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Pyroclastic flow on Mount Sinabung volcano

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Credit

DR. R. A. ROSCOE / PHOTOVOLCANICA / SCIENCE PHOTO LIBRARY DR. R. A. ROSCOE / PHOTOVOLCANICA / SCIENCE PHOTO LIBRARY

Caption

Pyroclastic flow on Mount Sinabung volcano. Footage of an eruption and pyroclastic flow on Mount Sinabung (2460 metres), an andesitic stratovolcano in Sumatra, Indonesia. A pyroclastic flow (also known as a nuee ardente or glowing avalanche) is a highly destructive event that consists of a very hot cloud of volcanic ash, dust and gases. The cloud cascades down the side of the volcano, supported by searingly hot gases that can reach 800 degrees Celsius. The cloud can reach speeds in excess of 160 kilometres per hour. Inactive for over a thousand years, this volcano briefly awakened in 2010, after which a larger eruption occurred from 2014 onwards. This footage was obtained during a phase of intense dome growth and disintegration from 12-18 February 2014.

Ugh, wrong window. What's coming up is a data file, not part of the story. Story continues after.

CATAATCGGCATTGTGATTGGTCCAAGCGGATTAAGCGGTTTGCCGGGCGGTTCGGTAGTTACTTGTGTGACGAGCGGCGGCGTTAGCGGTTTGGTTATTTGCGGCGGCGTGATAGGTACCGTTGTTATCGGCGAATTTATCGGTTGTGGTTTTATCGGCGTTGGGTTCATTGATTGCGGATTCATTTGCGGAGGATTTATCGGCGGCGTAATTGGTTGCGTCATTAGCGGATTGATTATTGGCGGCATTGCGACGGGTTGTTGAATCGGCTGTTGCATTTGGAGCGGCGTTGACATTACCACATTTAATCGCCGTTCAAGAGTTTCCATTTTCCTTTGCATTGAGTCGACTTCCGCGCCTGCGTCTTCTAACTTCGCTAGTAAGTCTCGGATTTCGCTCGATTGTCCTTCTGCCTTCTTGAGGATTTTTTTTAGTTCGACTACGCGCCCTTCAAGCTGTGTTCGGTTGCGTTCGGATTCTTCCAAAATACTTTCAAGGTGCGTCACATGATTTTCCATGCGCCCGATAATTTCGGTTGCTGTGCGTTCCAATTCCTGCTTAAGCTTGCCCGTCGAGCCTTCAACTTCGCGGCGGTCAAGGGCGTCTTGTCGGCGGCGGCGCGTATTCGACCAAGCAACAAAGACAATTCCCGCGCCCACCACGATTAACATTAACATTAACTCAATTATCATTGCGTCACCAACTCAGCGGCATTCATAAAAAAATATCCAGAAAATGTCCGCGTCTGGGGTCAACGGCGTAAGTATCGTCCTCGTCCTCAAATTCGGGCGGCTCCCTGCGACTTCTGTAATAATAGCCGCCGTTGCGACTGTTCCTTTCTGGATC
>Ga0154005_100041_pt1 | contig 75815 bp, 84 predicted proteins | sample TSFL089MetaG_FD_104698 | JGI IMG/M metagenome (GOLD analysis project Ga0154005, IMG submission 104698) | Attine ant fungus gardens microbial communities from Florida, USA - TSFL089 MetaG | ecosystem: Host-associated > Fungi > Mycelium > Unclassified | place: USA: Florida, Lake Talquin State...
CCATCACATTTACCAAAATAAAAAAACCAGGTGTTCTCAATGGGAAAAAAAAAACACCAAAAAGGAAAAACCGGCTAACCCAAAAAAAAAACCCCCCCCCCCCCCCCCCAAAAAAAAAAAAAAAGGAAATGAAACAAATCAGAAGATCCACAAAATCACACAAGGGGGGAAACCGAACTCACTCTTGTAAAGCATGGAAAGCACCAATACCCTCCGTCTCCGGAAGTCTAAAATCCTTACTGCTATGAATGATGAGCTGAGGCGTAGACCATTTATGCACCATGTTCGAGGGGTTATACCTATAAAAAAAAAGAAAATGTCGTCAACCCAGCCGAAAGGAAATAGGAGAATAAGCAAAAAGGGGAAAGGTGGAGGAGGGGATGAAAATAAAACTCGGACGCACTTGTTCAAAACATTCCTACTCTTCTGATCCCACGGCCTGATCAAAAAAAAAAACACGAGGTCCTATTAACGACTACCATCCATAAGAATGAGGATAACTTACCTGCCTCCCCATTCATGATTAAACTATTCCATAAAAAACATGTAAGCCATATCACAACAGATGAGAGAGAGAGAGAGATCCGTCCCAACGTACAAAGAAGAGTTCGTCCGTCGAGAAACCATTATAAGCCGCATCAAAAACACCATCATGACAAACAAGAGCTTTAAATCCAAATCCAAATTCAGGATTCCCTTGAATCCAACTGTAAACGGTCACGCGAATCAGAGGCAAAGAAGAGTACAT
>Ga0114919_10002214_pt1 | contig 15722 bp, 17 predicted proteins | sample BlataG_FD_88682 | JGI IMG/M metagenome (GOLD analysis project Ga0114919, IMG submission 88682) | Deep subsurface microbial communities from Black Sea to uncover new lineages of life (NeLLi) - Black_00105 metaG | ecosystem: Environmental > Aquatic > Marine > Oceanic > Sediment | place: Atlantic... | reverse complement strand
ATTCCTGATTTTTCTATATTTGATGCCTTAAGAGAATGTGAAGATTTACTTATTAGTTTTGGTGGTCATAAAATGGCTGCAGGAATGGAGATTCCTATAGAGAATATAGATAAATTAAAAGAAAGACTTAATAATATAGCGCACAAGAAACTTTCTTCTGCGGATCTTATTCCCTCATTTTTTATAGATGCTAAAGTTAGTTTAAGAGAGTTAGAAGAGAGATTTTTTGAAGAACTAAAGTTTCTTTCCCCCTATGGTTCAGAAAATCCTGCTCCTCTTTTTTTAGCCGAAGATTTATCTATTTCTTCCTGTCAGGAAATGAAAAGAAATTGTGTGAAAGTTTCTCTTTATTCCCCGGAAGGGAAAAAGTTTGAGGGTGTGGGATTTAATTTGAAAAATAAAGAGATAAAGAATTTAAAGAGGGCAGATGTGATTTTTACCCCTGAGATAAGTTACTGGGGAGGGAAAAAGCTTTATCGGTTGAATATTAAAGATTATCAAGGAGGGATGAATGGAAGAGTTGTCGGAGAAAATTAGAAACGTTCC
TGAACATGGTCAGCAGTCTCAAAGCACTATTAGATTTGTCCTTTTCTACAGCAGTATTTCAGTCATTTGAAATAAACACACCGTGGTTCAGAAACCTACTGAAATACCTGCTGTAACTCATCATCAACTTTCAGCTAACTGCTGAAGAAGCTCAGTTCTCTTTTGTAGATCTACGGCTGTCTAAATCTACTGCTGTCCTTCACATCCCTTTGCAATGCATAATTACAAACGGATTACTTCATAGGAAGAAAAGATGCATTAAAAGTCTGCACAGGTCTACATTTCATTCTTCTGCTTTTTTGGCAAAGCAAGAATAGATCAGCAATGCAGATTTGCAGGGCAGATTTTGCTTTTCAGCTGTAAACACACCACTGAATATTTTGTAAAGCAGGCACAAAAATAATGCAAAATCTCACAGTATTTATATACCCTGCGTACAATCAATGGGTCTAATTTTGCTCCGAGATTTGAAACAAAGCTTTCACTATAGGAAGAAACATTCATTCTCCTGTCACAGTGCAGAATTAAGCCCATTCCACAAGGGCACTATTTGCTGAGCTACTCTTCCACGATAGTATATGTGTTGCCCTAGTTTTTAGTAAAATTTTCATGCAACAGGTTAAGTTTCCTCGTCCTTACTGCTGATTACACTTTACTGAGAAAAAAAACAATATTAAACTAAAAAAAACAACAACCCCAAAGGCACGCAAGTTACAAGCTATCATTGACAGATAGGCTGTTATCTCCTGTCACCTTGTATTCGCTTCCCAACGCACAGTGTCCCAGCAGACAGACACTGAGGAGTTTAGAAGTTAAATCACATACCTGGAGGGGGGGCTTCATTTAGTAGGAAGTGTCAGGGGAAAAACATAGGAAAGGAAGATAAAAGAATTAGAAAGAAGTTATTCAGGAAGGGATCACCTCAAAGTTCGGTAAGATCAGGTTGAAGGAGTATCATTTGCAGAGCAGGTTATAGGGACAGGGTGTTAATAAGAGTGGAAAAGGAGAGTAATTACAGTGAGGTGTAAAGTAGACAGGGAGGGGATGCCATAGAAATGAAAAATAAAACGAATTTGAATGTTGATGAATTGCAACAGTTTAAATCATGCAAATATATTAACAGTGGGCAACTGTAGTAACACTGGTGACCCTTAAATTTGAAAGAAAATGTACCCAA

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  • Duration: 00:00:56.25
  • Audio: Yes
  • Interlaced: No
  • Capture Format: Panasonic HDC-SD909
  • Codec: H.264

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